FDA Approves Twice a Day Capsules Called Tecfidera (Formerly Called BG-12) for Relapsing MS
NEW YORK, March 27 -- The National Multiple Sclerosis Society issued the following news:
The U.S. Food and Drug Administration has approved Tecfidera capsules (dimethyl fumarate, Biogen Idec -formerly "BG-12") as a first-line disease-modifying therapy for people with relapsing forms (http://www.nationalmssociety.org/about-multiple-sclerosis/relapsing-ms/i...) of MS. This makes the third oral therapy approved for relapsing MS, and the tenth disease-modifying treatment available in the U.S. Tecfidera is expected to be available by prescription within a few days.
"The approval of Tecfidera is an important expansion of therapeutic options, and increases our ability to find effective and tolerable treatment solutions for individual patients," said Bruce A. Cohen, MD, Professor, Davee Department of Neurology and Clinical Neurosciences at Northwestern University's Feinberg School of Medicine, and Chair of the National MS Society's National Medical Advisory Committee. "As with all newly-approved treatments, we will learn more about the benefits and safety of Tecfidera over time," he added.
"The approval of Tecfidera is encouraging news for people who have relapsing forms of MS," noted Timothy Coetzee, PhD, Chief Research Officer at the National MS Society. "Having ten disease-modifying therapies available for relapsing forms of MS further motivates us to gather the forces of the global community to make similar strides for people with progressive forms of MS, for whom there are fewer options." Read more m(www.nationalmssociety.org/news/news-detail/download.aspx?id=45592) about the International Progressive MS Collaborative (.pdf)
Read (http://www.fda.gov/NewsEvents/Newsroom/PressAnnouncements/ucm345528.htm) the FDA's press release.
About Tecfidera: Multiple sclerosis involves immune system attacks against brain and spinal cord tissues. Although its exact mechanism of action is not known, Tecfidera is thought to inhibit immune cells and molecules, and may have anti-oxidant properties that could be protective against damage to the brain and spinal cord. A chemically related compound, called Fumaderm (dimethyl fumarate and fumeric acid esters), has been used for decades in Germany to treat acute flare-ups of psoriasis. Tecfidera is a new, different formulation of dimethyl fumerate that was developed by Biogen Idec specifically for the treatment of multiple sclerosis.
Potential benefits: Twice-daily Tecfidera was shown in clinical trials to significantly reduce relapses and disease activity on MRIs, and in one trial it reduced progression of disability. The FDA's approval was based largely on results of two large-scale phase III studies of Tecfidera capsules, called DEFINE and CONFIRM, which were conducted in people with relapsing-remitting MS. The results were published in 2012. Read a summary (http://www.nationalmssociety.org/news/news-detail/index.aspx?nid=6906)
In the DEFINE trial, there was a significant reduction in the proportion of people on Tecfidera who experienced relapses at 2 years, compared with those on inactive placebo. For those on the approved twice-daily dose, 27% experienced relapses, versus 46% of those on placebo -- a 49% reduction in the risk of relapse. All secondary outcomes were also met in the Tecfidera groups, including significant impact on disease activity detected with MRI, and reduction in the risk of confirmed progression of disability (detected by the EDSS, a standard scale that measures disability). The proportion of those who progressed over two years was 16% for twice-daily Tecfidera versus 27% for placebo -- a 38% reduction in risk of disability.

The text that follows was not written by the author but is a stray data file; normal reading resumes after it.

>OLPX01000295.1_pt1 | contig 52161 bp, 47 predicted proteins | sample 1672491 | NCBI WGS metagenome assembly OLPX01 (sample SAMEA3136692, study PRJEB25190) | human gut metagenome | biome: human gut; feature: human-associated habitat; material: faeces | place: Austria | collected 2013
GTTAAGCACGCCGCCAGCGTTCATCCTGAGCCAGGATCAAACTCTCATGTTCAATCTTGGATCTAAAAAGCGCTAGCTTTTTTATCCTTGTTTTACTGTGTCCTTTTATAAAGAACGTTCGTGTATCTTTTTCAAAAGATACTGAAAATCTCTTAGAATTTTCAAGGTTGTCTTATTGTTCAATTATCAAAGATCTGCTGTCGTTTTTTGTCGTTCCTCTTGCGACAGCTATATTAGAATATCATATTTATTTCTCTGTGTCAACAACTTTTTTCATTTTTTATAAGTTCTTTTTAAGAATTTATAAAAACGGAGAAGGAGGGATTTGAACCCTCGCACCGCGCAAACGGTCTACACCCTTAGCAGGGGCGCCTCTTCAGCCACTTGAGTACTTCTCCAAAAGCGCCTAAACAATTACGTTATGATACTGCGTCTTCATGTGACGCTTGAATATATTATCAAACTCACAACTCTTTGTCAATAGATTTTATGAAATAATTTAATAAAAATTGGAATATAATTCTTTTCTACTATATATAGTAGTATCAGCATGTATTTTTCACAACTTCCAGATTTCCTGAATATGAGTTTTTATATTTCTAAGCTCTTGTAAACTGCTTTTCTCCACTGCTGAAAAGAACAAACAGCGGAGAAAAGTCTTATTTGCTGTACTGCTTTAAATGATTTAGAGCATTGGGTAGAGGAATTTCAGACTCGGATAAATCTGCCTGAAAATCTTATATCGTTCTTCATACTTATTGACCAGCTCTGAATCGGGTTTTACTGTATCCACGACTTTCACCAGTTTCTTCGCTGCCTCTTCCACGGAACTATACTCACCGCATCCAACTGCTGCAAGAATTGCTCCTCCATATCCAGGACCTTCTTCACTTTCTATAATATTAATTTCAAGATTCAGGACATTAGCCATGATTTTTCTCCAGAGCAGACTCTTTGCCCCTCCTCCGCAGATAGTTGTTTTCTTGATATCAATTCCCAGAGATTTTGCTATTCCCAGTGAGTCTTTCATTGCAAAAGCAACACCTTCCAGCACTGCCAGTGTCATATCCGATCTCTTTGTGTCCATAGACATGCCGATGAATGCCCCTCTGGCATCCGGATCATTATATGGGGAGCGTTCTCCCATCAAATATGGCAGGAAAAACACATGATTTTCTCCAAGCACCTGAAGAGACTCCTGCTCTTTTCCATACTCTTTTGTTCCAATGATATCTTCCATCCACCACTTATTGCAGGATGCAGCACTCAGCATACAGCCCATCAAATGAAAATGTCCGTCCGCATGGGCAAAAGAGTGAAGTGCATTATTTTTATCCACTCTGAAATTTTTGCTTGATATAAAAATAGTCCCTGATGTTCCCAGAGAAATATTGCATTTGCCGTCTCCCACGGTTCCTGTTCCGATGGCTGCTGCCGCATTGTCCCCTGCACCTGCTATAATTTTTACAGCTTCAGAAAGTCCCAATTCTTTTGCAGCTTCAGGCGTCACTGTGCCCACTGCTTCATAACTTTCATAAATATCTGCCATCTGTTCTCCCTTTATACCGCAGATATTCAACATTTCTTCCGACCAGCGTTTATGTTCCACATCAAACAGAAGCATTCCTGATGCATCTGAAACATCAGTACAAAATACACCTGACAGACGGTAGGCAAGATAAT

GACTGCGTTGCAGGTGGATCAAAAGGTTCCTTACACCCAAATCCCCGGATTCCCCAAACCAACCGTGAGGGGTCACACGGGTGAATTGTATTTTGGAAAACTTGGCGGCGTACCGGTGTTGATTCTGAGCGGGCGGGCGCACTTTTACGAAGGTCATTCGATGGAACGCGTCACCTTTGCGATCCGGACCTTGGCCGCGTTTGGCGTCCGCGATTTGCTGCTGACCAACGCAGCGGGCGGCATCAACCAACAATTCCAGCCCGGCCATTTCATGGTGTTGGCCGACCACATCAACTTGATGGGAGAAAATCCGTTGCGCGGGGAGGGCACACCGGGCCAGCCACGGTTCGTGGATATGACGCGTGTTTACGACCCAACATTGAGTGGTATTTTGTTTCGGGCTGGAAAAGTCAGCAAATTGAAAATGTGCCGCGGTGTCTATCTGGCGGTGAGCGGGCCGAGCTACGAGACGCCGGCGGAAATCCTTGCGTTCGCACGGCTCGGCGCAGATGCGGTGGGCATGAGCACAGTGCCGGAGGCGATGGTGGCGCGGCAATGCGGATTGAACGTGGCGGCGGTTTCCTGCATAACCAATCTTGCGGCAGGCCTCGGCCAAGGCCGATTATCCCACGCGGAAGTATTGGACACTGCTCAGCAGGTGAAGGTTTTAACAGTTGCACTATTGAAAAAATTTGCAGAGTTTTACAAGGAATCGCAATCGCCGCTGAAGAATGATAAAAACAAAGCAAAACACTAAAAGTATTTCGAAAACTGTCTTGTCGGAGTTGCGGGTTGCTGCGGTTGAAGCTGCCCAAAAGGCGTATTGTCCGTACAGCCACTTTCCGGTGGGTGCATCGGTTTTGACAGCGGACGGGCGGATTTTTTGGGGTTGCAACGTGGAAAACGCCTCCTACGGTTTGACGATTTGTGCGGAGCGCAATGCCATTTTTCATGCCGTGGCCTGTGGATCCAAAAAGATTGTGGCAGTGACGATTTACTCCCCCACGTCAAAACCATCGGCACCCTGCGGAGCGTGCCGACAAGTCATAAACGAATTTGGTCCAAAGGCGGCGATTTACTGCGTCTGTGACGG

In the CONFIRM trial, there was a significant reduction in the average annual number of MS relapses (annualized relapse rate, or ARR) in the Tecfidera groups versus placebo. For those on the approved twice-daily dose, ARR was reduced by 44% versus placebo. Results in secondary endpoints included significant reductions in disease activity on MRI and the proportion of patients experiencing relapses in the Tecfidera groups versus placebo. Disability progression was not reduced significantly in the Tecfidera groups compared to the placebo group.
Potential risks and screenings: The most common adverse events experienced by people taking Tecfidera during the trials were flushing (which can create a sensation of heat or itching and a red blush on the skin) and gastrointestinal events (such as diarrhea, nausea, and upper abdominal pain). During the clinical trials, up to 40% of participants experienced flushing, and some experienced gastrointestinal events. The incidence of these events was highest in the first month of treatment, decreasing thereafter. Tecfidera reduced blood lymphocyte (white blood cell) counts but no significant or severe infections were reported. Liver enzyme tests were elevated, but there were no reports of significant liver injury or liver failure.
Before starting treatment, the FDA recommends that a person's health care provider assess a recent (within 6 months) blood cell count, and repeat the blood cell count annually thereafter. Before starting treatment with Tecfidera, women should talk to their health care providers if they are pregnant or planning to become pregnant.